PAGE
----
Ah Oui! We have never experienced any problems with waiters. They have always been a delight and quite friendly even to us Americans. Now, the females in the service area are another story! We had one THROW a seafood fork at my daughter because she didn’t understand the word for fork. We also had one drop an entire pitcher of ice water down the same daughter’s back without one word of apology or even offer a dry napkin to her!!!! My daughter by the way was in her early 20’s and was in no way rude or acted uppity towards them. In fact she continues to praise the delights and many flavors of France. Now, granted this was in the outskirts of Paris…not in famous restaurants or cafes. Maybe outside the city proper this is the normal? I’m not sure. We got better service in McDoo’s where the young workers there were eager to practice their English on us asking if our burgers were done just right or we needed more sauce for our fries…which I still prefer over ketchup today.


French waiters are wonderful. Once at Carette in the Place des Vosges, during the sales, we watched a Mum with her little girl and heaps of designer bags. Suddenly the child needed to go to the toilet so the mother asked one of the waiters to keep an eye on all her bags while she was gone. He stood guard until he was called away but found someone else to guard them in his place.
Every visit to Paris we always have lunch at least twice at Le Grand Colbert. Last year on our first visit that holiday another waiter came up to our table and asked the waiter who was taking our order if he could look after us as he remembered us from the previous year! Isn’t that remarkable! They’re all wonderful though. Best wishes, Pamela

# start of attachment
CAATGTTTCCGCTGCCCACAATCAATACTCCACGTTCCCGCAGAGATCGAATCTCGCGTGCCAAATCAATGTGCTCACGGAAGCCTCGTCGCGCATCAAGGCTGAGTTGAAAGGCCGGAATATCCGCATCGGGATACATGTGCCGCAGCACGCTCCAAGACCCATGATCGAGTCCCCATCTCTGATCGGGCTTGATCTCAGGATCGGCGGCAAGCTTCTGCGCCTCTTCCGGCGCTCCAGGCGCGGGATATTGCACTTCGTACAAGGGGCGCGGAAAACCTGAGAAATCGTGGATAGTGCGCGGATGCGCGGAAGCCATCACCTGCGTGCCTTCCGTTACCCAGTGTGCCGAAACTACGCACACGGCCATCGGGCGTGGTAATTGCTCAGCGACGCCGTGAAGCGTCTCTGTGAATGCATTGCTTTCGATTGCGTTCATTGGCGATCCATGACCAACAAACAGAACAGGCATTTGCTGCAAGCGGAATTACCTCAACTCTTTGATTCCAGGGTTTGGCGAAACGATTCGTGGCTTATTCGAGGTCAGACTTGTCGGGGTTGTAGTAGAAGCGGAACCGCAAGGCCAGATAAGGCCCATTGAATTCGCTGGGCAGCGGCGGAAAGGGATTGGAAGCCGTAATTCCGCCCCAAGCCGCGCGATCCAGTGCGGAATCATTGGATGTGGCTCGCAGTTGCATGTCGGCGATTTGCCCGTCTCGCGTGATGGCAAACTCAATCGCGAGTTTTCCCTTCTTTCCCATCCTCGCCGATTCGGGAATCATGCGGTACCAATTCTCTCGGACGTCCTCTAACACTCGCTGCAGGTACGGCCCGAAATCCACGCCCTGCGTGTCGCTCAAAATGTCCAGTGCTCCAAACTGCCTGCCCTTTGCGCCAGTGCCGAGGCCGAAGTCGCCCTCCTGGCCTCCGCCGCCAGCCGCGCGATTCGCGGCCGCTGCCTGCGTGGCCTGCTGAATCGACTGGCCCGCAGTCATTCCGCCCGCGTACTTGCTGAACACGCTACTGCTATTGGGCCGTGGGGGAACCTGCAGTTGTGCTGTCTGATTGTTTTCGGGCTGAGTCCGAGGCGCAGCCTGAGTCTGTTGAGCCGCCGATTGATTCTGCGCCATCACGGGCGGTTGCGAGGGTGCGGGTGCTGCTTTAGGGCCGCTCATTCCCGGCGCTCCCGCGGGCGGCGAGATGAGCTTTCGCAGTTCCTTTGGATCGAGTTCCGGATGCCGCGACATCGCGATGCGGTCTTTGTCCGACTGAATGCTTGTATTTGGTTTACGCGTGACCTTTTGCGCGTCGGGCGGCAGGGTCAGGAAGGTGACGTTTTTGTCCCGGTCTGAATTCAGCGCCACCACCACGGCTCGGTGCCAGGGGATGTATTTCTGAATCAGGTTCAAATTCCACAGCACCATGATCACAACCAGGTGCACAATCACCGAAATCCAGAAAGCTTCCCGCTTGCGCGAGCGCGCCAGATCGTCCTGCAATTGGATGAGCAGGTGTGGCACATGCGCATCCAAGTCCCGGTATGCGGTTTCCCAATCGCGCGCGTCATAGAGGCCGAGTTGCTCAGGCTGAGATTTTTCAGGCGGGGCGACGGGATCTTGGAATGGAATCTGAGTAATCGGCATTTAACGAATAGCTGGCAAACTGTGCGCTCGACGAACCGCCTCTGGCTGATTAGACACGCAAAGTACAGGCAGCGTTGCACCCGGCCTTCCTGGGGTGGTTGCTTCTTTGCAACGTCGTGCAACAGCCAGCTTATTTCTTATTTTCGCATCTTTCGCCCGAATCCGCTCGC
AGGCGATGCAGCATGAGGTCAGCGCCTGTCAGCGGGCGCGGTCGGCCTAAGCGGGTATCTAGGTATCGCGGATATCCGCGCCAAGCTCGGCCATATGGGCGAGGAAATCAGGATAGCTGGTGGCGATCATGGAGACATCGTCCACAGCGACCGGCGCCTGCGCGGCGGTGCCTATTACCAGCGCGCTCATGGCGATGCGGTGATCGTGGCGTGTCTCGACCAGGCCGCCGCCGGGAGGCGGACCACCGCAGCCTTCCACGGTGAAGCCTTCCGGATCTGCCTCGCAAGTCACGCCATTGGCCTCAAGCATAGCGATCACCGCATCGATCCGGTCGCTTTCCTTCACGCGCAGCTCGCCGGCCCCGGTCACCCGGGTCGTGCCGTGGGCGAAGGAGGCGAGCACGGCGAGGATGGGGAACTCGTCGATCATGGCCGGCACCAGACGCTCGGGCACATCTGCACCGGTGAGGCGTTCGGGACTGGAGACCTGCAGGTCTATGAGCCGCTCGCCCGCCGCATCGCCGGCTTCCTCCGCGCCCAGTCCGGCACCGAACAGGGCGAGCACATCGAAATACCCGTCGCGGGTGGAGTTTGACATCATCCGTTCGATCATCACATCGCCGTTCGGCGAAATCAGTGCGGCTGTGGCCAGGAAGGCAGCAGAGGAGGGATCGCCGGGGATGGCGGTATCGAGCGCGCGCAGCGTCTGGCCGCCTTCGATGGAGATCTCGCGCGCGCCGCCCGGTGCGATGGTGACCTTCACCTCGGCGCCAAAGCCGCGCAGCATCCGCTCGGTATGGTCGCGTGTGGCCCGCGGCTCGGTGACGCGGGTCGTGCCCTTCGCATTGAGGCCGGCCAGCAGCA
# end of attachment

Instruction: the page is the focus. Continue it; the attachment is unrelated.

Judy Lambert

We have only been in France on one occasion, for a month. Waiters in Paris and most of the south – Provence, were fabulous – with one exception – in Avignon. We stopped for a drink at a sidewalk cafe. One of the waiters stopped by the next table with a cigarette and proceeded to have a long conversation with the people. He would take a puff and then hold the cigarette away from them and kept flicking it on us. When we said something, he said that was his right. The head waiter came out and said he was only allowed to smoke outside and totally defended him. We were quite upset at that point and left. It rather put a sour spin on an otherwise wonderful visit.

William Widmaier

I find the reserved professionalism of a Parisian waiter far superior to the false familiarity of the typical American waiter. And the over-familiar approach in a high end restaurant you encounter all to often in The States is just so wrong!
But I must point out that the French waiter generality is not exactly correct. The Parisian waiter is very different from the Lyon waiter, and worlds away from your typical waiter in Provence.